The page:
In an inhalation toxicity study comparable to OECD guideline 403, single maximum concentration of the test material was administered to 20 Sprague-Dawley rats (10 male, 10 female) as dust by inhalation (nose only) over a period of 4 hours. A further 10 rats (5 male, 5 female) were exposed under similar conditions to an atmosphere of filtered air. The concentration of test material, as measured by gravimetric analysis was 0.41 mg/l. (Hazleton, 1978). It is however not verified that the saturated dust concentration is the maximum possible. The mass median aerodynamic diameter (MMAD) was 0.87 µm. No deaths occurred during exposure or during the observation period as a result of exposure to the test material. One male treated rat suffocated as a result of turning around in the restraining tube. A planned sacrifice was made of one female treated rat, one male control and one female control rat after exposure to assess the degree of primary lung irritation. Treated rats had chromodacryorrhoea for a few hours after exposure and their pelts remained stained red throughout the observation period. Control rats had nasal secretion and chromodacryorrhoea on the day of exposure presumably an irritant effect of the restraining tubes. Their pelts were ruffled, a condition which persisted throughout the observation period. The mean body weights of the male and female control rats rose throughout the experiment, slowly until day 2 but thereafter more rapidly. The mean body weights of the treated rats were depressed following exposure but raised steadily throughout the observation period. All the control rats and 6 male and 7 female treated rats, sacrificed after the 14 day observation period showed a moderate degree of pulmonary congestion and edema was present in some control rats. A similar degree of congestion was also noted in the female treated rat examined immediately after exposure, but congestion was more severe in the male, which had suffocated. No congestion was noted in the two control rats sacrificed at the same time, and no other abnormalities were noted in any of the control animals. The LC50 was > 0.41 mg/L.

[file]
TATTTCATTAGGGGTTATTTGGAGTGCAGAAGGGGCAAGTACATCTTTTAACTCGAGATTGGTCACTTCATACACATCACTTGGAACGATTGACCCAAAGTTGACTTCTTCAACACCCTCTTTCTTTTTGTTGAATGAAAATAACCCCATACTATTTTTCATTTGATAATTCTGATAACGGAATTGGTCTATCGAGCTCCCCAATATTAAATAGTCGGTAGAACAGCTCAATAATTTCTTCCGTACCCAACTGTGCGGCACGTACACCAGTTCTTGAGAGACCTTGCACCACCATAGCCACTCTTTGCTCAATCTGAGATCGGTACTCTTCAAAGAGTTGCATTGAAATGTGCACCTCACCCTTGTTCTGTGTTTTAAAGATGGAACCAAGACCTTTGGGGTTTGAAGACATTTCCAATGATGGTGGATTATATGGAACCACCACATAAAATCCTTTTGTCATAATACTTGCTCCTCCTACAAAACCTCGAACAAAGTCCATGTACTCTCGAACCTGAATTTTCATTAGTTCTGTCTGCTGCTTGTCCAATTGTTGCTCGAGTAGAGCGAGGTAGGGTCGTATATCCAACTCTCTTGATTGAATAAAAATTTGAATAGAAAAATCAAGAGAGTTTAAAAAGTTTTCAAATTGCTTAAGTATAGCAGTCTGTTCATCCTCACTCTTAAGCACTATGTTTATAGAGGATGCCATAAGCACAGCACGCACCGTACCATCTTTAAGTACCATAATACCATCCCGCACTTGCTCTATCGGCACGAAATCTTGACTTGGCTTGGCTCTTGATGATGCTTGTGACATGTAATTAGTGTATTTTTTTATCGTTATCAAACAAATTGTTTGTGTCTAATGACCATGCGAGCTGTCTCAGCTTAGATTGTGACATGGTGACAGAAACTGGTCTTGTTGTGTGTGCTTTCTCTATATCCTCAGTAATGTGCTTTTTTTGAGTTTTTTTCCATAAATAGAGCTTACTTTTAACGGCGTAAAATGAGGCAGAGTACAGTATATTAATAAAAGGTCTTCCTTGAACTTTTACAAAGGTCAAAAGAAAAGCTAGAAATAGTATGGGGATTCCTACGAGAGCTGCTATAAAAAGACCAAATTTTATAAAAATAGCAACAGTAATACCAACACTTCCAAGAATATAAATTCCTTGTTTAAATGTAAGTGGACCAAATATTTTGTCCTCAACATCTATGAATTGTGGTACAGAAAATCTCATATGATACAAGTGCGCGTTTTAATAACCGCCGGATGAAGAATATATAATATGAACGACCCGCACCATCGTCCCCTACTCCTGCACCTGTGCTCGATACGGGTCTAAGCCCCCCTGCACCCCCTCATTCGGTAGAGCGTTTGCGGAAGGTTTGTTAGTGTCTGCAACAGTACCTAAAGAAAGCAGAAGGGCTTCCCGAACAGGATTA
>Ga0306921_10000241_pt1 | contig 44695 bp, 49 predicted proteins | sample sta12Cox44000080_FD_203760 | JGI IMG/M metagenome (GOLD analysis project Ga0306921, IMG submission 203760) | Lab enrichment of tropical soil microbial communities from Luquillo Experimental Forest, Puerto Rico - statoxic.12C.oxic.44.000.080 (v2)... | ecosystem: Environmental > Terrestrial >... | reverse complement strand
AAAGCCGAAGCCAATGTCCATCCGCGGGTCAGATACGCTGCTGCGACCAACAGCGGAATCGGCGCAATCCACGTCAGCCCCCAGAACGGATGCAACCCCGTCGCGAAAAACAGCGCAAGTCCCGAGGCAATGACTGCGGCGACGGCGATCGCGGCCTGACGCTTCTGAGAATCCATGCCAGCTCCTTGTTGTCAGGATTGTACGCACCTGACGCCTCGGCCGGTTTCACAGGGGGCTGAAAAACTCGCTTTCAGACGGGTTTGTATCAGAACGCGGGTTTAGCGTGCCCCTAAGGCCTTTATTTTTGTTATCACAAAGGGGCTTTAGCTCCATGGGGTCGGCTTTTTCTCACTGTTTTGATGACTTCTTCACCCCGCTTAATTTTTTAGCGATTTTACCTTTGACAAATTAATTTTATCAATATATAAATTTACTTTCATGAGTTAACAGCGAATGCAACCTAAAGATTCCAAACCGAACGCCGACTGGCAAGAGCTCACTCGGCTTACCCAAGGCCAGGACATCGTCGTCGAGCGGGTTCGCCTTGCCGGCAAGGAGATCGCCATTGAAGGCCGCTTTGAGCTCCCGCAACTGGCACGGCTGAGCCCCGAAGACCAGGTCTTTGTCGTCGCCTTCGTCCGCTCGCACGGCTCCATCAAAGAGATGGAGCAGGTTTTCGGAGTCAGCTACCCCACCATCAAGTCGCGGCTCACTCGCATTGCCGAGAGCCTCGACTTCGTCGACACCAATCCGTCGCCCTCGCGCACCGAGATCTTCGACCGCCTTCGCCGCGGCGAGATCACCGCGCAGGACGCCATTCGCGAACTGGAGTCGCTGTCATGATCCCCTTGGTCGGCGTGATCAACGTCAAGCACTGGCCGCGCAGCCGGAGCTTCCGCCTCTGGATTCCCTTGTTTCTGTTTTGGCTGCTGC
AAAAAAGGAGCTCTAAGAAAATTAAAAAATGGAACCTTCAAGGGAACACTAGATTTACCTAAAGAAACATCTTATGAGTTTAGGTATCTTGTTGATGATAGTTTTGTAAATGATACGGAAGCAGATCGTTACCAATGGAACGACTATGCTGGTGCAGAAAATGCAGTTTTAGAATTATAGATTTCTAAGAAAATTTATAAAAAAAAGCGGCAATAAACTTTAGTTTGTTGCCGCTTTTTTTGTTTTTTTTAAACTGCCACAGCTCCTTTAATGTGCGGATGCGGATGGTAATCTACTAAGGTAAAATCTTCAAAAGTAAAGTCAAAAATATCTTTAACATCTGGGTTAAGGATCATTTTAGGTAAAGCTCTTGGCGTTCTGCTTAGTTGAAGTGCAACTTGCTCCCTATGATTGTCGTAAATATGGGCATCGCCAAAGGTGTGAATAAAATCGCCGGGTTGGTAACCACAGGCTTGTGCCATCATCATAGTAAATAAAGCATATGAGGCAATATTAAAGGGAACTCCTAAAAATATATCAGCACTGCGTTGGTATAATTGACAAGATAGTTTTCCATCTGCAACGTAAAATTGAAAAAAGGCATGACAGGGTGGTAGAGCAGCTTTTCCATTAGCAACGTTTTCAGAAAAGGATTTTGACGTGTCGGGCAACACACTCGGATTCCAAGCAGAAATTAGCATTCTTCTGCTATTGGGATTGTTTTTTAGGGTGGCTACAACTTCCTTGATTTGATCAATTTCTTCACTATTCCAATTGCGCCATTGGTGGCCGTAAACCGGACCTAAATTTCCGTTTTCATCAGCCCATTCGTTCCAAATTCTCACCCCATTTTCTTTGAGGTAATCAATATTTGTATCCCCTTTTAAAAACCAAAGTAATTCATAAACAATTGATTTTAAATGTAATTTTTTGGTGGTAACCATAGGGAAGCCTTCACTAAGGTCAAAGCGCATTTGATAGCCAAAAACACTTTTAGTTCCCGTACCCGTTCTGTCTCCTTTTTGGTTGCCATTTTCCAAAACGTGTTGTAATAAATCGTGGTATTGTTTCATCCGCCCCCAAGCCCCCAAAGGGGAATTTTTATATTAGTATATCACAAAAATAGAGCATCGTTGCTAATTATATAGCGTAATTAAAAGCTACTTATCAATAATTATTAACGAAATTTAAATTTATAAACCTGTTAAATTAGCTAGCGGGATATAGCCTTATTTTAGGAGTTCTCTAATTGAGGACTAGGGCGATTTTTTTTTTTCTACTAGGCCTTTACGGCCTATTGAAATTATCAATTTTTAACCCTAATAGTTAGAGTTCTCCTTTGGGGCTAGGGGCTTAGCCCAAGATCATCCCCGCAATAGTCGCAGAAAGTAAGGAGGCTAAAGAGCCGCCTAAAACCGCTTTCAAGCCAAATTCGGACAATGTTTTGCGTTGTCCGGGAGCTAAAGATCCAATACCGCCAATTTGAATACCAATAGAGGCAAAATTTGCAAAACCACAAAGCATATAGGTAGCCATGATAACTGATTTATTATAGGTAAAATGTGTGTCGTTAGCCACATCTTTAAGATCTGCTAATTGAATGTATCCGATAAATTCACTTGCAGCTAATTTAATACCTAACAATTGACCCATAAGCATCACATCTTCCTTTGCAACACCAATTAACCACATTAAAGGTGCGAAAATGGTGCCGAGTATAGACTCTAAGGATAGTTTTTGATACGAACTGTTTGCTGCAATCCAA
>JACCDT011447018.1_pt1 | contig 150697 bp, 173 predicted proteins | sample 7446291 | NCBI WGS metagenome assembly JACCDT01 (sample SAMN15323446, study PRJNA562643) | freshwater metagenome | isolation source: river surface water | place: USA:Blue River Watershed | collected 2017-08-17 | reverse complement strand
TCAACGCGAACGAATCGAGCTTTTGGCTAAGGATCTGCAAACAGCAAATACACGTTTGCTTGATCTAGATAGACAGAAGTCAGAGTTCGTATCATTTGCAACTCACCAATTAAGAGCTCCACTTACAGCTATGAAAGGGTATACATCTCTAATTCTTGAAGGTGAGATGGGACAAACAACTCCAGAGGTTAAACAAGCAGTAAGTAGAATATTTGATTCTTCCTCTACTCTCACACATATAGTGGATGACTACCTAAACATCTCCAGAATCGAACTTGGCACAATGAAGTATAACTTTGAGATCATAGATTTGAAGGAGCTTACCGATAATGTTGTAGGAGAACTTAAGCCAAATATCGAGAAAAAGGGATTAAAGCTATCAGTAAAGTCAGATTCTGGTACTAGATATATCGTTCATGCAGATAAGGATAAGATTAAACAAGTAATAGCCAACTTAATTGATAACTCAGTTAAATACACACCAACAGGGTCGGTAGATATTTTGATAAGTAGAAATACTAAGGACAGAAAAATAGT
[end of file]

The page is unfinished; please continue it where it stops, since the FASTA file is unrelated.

Additionally, two unreliable inhalation risk tests are available for the test article. These tests demonstrate the toxicity of an atmosphere saturated with vapors of the volatile components. The nominal concentration is calculated as quotient of the amount of the test substance weight loss during exposure (BASF, XXIV/269, 1974 and BASF, XXIV/334, 1974). In both tests, two groups of rats (3/sex/group) were exposed sequentially to the dusts for 8 h. None of the animals died during the exposure period and no abnormal clinical signs were reported in either study. In both studies, body weights and gross pathology were normal. Average concentration of the test article in the atmosphere was given as 5.78 mg/l and 11.56 mg/l, respectively. However, since this test design is insufficient for non-volatile substances, these tests are disregarded. Several other inhalation risk tests were performed for other category members, they were disregarded as well.